The wings of the scenes were called Tapao kývia ; and there were three doors on the stage, one in the centre, which represented the door of a palace, or the residence of the chief personage of the drama ; one on the right, through which the second actor retreated ; and a third on the left side, which was appropriated to the tpitaywvlotns, or to represent some deserted house or temple. And in tragedy, according to Pollux, the right hand door is that by which strangers enter, and the left hand door is that of a prison. Before the principal doorway was an altar of Apollo á yuleús. The following passage of Vitruvius (V. 8.) describes the difference of the scenes.
“Genera sunt scenarum tria, unum quod dicitur Tragicum, alterum Comicum, tertium Satyricum. Horum autem ornatus sunt inter se dissimiles, disparique ratione : quod tragicæ deformantur columnis, fastigiis et signis, reliquisque regalibus rebus. Comicæ auteni ædificiorum privatorum et mænianorum habent
1. Suidas v. Exniun.
5. Pollux IV. 124. The author of the Life of Aristophanes tells us, that the chorus of Comedy, when entering, as it were, from the city, came in at the left side, and from the country, at the right.
6. Pollux IV. 123. Eurip. Phæniss. 640.
speciem, perspectusque fenestris dispositos communium ædificiorum rationibus : Satyricæ vero ornantur arboribus, speluncis, montibus, reliquisque agrestibus rebus, in topiarii operis speciem deformatis.”
The device of painting scenes to represent natural objects, is attributed by Aristotle to Sophocles ;' but to Æschylus by the author of his life.” A particular, though rather confused account of the different scenes and machinery may be seen in Pollux IV. 129. (which it is not worth while to transcribe) or in Bulenger's Treatise de Theatris I. 14. It appears that in their devices for effect, they were not at all inferior to the stage machinists of the present day. They had their eiokúkinua, or rolling platform for sea gods, &c. their unxávn or descending machine, on which the deities canje down, their Ocolóyelov, or sky-platform, on which the same heavenly personages talked aloft ; their yépavos or crane, by which the actors, as occasion required, were borne into the air by means of αιωραι or ropes; their χαρώνιοι κλίμακες or Charon's ladder, which led to hell through the trap-doors, and by which the eidwa, or ghosts, came up. They had moreover a Bpovreiov, or artificial thundering machine, consisting of a vessel filled with stones, which was rolled along a sheet of their kepauvoo komeiov, which flashed lightning.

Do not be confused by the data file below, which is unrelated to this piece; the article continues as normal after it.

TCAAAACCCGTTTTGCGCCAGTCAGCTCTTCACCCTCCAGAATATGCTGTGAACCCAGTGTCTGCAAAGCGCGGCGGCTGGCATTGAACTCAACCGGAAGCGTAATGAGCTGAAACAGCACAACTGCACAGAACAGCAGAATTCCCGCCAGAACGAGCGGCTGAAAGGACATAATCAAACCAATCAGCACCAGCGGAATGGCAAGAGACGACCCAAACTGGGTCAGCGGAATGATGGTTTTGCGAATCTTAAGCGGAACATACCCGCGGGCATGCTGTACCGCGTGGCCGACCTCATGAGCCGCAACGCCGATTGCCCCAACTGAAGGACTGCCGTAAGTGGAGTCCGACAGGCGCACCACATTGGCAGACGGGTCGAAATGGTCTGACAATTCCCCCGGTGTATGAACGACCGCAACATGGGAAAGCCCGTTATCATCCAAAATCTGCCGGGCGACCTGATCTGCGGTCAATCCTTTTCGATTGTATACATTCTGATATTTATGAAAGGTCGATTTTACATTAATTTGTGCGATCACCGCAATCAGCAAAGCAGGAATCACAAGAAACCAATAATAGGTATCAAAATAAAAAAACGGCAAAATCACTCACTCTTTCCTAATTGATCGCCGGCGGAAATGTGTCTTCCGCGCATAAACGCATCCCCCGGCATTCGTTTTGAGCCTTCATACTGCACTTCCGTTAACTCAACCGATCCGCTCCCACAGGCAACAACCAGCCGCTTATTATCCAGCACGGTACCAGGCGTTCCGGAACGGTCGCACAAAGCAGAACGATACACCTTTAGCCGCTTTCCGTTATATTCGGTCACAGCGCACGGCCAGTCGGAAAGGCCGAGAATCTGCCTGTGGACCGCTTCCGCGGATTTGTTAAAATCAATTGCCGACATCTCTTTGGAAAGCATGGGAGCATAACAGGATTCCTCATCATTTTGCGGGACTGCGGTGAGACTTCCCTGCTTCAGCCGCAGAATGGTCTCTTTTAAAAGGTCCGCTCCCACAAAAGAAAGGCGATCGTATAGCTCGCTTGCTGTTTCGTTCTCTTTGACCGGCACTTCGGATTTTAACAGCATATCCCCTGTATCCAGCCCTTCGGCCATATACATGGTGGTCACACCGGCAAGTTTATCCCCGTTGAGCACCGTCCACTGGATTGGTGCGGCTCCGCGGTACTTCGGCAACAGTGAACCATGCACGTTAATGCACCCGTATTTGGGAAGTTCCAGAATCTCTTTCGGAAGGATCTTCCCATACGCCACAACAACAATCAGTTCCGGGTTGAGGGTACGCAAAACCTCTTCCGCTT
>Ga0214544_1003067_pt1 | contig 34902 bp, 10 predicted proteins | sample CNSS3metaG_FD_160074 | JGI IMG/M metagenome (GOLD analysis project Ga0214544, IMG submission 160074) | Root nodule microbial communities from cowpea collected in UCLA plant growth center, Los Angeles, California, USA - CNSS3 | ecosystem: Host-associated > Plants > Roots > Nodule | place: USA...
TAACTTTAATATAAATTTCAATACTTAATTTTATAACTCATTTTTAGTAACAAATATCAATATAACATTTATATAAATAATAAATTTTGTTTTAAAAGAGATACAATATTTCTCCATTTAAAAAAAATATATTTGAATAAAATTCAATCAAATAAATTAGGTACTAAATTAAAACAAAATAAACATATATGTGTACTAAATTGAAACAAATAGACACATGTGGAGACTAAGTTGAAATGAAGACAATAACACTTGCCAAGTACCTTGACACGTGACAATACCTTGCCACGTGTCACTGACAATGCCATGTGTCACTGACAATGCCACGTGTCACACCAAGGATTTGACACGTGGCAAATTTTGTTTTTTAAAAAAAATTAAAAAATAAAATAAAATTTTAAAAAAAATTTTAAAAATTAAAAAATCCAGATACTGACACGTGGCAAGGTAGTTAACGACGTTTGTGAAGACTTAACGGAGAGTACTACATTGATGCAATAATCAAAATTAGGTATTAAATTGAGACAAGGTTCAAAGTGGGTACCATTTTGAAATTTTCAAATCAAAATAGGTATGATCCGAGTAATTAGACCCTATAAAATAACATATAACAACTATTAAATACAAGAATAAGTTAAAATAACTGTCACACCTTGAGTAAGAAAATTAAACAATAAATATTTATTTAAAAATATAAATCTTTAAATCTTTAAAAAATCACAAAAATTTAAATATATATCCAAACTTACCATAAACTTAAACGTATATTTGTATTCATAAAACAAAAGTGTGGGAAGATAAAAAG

It appears from a passage of Aspasius, in his Commentary on Aristotle (IV. fol. 53. b. ed. Ald.) that there was much less of splendid ornament in comedy than in tragedy; the reason is, that comedy was for a long time very little thought of; dia tò uri σπουδάζεσθαι εξ αρχής, έλαθεν.3
I have before observed, that we have no direct testimony to inform us how many dramatic pieces were represented in the same day; it may throw some little light upon the question to observe, that it appears from Theophrastus, that the theatres were filled at least four times in the same day.'
1. De Poetica, s. 10.
4. Charact. 27. και εν τοις θαύμασι (θεάμασι Schneider) τρία ή τέτταρα πλήρωματα υπομένειν, τα άσματα εκμανθάνων. A passage which has grievously perplexed the critics. See Chardon de la Rochette, Mélanges, T. II. p. 174.
I will conclude with the following theatrical anecdote, extracted from a fragment of M. Cornelius Fronto, recently published from a MS. in the Ambrosian Library, by Signor Angelo Maio, T. II. p. 253. Tragicus Æsopus fertur non prius ullam suo induisse capiti personam, antequam diu ex adverso contemplaretur pro personæ vultu gestum sibi capessere ac vocem.” We shall reserve for some future opportunity our remarks on other subjects connected with the history of the drama.
POPULATION OF ATHENS.
In the first volume of this Journal, p. 541. some calculations were entered into, which tended to shew that the number of inhabitants contained in Athens about the fourth century before the Christian era, did not fall short of 100,000. The following observations may perhaps go some way towards deciding this question.
Demosthenes in his speech against the law of Leptines (9.26. p. 37. ed. Wolf. 1789.) has the following remarkable passage.
“ It will appear, upon consideration, that this Leuco has been our constant benefactor; and that too, in those respects where the city stands most in need of assistance. For you well know, that of all places, we are the most dependent upon foreign supplies of corn. Now the corn which is imported from Pontus equals, or rather exceeds in quantity, all that comes to us from other markets—and the number of medimni which come from Leuco (i. e. from Pontus) amounts to 400,000, as any person may ascertain by inspecting the corn-meter's returns.”
We may therefore estimate the whole annual importation of corn into Attica at 800,000 medimni. Of this, two thirds were, by law, to be carried into the city,' or 533,3334.
Thucydides (IV. 16.) tells us that the daily allowance to the Lacedæmonians blockaded in Sphacteria was two chænices of
1. Aristotle ap. Harpocrat. v. 'Emmentus.